An ambitious, conceptual debut.
The Childhood of a Leader begins with the sounds of an orchestra warming up. A conductor’s voice cuts through the cacophony – “Okay, let’s try this please”. Cut to a title card with the word ‘Overture’ as powerful music swells with the anticipation of the spectator. This film marks the directional debut of actor-turned-director Brady Corbet, and he certainly doesn’t hold back. Indeed, as a directional debut, the phrase “let’s try this” is a neat summary. Whether the film follows through on its ambitious premise, however, is another matter.
Based on a Jean-Paul Sartre novel of the same name, The Childhood of a Leader relies on its synopsis being quite possibly its biggest draw – a portrait of a young boy who is destined to become a fascist dictator. The aforementioned orchestral score, penned by the masterful Scott Walker, thrills us with its dramatic tones and promises a suitably grand film to follow. Aside from the musical score, the film’s other technical marvel is the unorthodox use of the camera. During quiet scenes it is still, but during more tumultuous moments it sways, circles, rolls and is generally unpredictable. It also sometimes switches to a foggy point-of-view shot that is occasionally ambiguous in its connection to the general narrative. It is this fresh take on the movement of camera, coupled with the unusual subject matter, that truly elevates the film. We know we are about to see something that will evoke the most popular representation of political evil possible, and so the actual film that materialises is rather unexpected. The question of how a child becomes a monster is not at all answered. Instead, The Childhood of a Leader captures a fairly straightforward childhood, and therein lies all its power.
The film is divided into three acts, each culminating with a tantrum. Though structurally such a premise indicates an energetic build-up, the pace of film is, in fact, rather quiet and slow. The tantrums manifest as small moments of explosive behaviour, not nearly as intriguing as one might expect. To substitute, it is the boy’s persistent aura of barely-suppressed rage that drives the film. That, and his unexplained anger towards nearly everyone who crosses his path, especially those closest to him. It is no exaggeration to say that Tom Sweet, who plays the ten-year-old Prescott, carries this film. For one so young he exercises remarkable restraint, easily outshining the highly accomplished adults of the cast – who include Robert Pattinson, Bérénice Bejo, Stacy Martin and Liam Cunningham. Sweet effortlessly turns the character of a spoilt brat into a sympathetic, almost accidental villain.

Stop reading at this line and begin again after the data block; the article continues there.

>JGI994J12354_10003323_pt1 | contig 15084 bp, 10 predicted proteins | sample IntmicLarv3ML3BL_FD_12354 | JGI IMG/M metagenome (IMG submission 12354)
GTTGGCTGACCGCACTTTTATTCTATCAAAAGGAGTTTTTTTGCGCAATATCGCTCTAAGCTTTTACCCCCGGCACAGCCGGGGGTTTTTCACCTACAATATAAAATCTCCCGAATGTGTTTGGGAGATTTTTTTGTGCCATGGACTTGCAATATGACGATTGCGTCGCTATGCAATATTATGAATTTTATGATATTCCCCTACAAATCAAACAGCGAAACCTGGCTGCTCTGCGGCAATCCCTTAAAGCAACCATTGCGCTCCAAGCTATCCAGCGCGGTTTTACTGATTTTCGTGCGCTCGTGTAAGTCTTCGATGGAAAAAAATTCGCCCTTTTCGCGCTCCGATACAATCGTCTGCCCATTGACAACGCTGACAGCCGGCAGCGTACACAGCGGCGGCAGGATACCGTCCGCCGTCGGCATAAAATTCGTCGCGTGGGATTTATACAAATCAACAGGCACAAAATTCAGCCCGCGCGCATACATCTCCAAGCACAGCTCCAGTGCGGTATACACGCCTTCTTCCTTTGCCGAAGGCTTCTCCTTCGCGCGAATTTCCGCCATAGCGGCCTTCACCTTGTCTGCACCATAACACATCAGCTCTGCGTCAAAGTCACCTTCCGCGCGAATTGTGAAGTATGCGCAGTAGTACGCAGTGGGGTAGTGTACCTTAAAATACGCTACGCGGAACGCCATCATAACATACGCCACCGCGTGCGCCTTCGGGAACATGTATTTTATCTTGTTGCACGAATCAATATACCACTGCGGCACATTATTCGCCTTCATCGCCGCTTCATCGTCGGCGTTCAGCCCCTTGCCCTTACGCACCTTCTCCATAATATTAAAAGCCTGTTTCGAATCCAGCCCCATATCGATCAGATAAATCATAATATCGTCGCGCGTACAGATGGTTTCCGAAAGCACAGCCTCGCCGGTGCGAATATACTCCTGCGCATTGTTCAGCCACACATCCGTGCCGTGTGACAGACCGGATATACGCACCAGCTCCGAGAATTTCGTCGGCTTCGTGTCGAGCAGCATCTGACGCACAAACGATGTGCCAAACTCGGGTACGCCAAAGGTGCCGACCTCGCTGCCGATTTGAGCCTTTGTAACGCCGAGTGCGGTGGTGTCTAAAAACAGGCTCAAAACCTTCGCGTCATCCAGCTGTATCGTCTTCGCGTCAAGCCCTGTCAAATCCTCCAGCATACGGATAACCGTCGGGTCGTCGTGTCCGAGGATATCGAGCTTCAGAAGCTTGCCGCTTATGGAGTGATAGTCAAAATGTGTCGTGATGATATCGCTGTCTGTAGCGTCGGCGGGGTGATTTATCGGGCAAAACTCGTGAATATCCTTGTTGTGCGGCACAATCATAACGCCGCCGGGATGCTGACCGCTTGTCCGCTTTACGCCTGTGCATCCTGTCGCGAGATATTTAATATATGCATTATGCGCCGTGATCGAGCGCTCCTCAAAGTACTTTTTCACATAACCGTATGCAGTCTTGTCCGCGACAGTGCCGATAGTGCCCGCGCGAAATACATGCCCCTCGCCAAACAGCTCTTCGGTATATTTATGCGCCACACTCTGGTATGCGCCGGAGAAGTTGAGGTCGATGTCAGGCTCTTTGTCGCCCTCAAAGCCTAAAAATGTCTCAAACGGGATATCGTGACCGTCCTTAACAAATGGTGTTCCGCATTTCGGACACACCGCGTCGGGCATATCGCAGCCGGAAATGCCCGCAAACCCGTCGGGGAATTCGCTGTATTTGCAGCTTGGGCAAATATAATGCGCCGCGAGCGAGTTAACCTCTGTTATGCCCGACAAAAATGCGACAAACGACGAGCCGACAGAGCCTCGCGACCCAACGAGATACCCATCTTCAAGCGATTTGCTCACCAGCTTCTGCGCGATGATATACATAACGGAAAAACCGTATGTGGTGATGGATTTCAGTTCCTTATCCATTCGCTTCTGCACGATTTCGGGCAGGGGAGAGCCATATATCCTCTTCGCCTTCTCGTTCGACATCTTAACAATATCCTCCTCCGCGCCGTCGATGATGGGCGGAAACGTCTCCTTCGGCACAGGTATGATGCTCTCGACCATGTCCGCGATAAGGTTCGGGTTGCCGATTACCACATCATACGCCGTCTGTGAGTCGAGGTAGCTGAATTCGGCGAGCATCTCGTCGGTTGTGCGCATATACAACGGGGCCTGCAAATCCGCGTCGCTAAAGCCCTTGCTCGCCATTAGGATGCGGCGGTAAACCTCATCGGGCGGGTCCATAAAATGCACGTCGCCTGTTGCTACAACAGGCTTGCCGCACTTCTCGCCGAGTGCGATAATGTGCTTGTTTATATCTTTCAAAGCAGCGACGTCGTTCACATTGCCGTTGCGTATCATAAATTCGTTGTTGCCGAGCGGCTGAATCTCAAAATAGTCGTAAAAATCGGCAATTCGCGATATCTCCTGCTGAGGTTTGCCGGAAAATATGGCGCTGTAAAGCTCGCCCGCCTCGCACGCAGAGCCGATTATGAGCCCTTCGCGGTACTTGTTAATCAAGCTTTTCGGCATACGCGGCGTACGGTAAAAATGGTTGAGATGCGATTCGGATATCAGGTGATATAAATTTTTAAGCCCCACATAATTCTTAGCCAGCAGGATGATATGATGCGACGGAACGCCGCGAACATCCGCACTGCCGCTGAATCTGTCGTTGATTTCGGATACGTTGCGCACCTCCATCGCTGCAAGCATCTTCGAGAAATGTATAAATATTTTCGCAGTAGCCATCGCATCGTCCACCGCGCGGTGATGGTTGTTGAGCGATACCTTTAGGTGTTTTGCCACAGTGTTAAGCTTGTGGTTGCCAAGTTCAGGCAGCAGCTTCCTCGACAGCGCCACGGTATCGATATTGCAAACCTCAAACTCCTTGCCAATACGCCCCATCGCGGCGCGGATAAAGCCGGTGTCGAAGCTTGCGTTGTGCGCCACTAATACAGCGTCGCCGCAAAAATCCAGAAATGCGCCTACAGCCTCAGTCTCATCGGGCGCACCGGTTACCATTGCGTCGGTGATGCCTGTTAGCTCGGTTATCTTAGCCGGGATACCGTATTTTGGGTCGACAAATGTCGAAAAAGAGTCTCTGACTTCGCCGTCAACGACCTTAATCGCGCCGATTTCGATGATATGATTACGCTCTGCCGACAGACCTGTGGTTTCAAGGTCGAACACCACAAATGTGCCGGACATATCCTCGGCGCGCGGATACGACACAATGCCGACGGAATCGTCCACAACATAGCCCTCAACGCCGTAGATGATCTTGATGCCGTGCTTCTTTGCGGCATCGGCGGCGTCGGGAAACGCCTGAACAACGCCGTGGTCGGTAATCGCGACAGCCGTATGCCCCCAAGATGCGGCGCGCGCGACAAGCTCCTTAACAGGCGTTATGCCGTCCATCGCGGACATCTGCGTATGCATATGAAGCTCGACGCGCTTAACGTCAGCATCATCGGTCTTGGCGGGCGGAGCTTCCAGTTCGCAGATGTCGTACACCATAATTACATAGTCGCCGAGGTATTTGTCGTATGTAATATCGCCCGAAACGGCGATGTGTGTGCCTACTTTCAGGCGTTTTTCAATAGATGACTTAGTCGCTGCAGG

Prescott’s childhood may be straightforward, but it is by no means ordinary. For starters, this boy enjoys an extremely comfortable life of privilege – in an economic, social and political sense. He casually strolls about an enormous French mansion, complete with staff. He is a passer-by in the life of his father, whose career ties to Woodrow Wilson mark him as an important man. Indeed, at one point an unofficial cabinet meeting is held in the boy’s house (and it truly is his house) in such an intrusive manner that it is easy to see how one so young can become entangled in a sphere of political influence. But Prescott doesn’t seek so much to understand as to control – an idea that resurfaces over and over.
Even the introduction to this child character is beset by violence. He tosses stones carelessly – yet intentionally – at innocent parishioners. Crucially, this is not a story about a child allowed to run amuck – that would be too easy. Prescott is routinely punished for his bad behaviour – the stone-throwing incident results in a display of public humiliation as he is forced to apologise to every parishioner after a nativity play. Similarly, a scene which involves the young boy exposing himself to his father results in an unrelentingly violent beating. Prescott is always testing the waters. He plays at games he does not fully understand with his immature notions of violence, sexuality and emotional cruelty. Yet his sociopathy is an astoundingly effective tool that he wields to manipulate those he knows. What choice does he have? This is a child who only friend is his nurse, a child who endures a permanent loneliness and whose parents are permanently detached.
So, who is the child meant to be? In terms of an actual historical figure, that is. He cannot be Hitler, Stalin, or Mussolini, whose collective childhoods were nothing like his. Indeed, he cannot really be any one dictator. He is the perfect amalgamation of a fictional evil-mastermind coupled with the polarising otherness of a child. The enigmatic symbols of red flags during the film’s finale intensify this deliberately equivocal take on history. Perhaps The Childhood of Leader is at its most ambitious during the reveal of the grown up Prescott (Pattinson), with his uncannily twitching eyes and illogical orders. It is only by transposing the behaviour of a young boy onto an adult that we can truly see the monstrous child for what it is.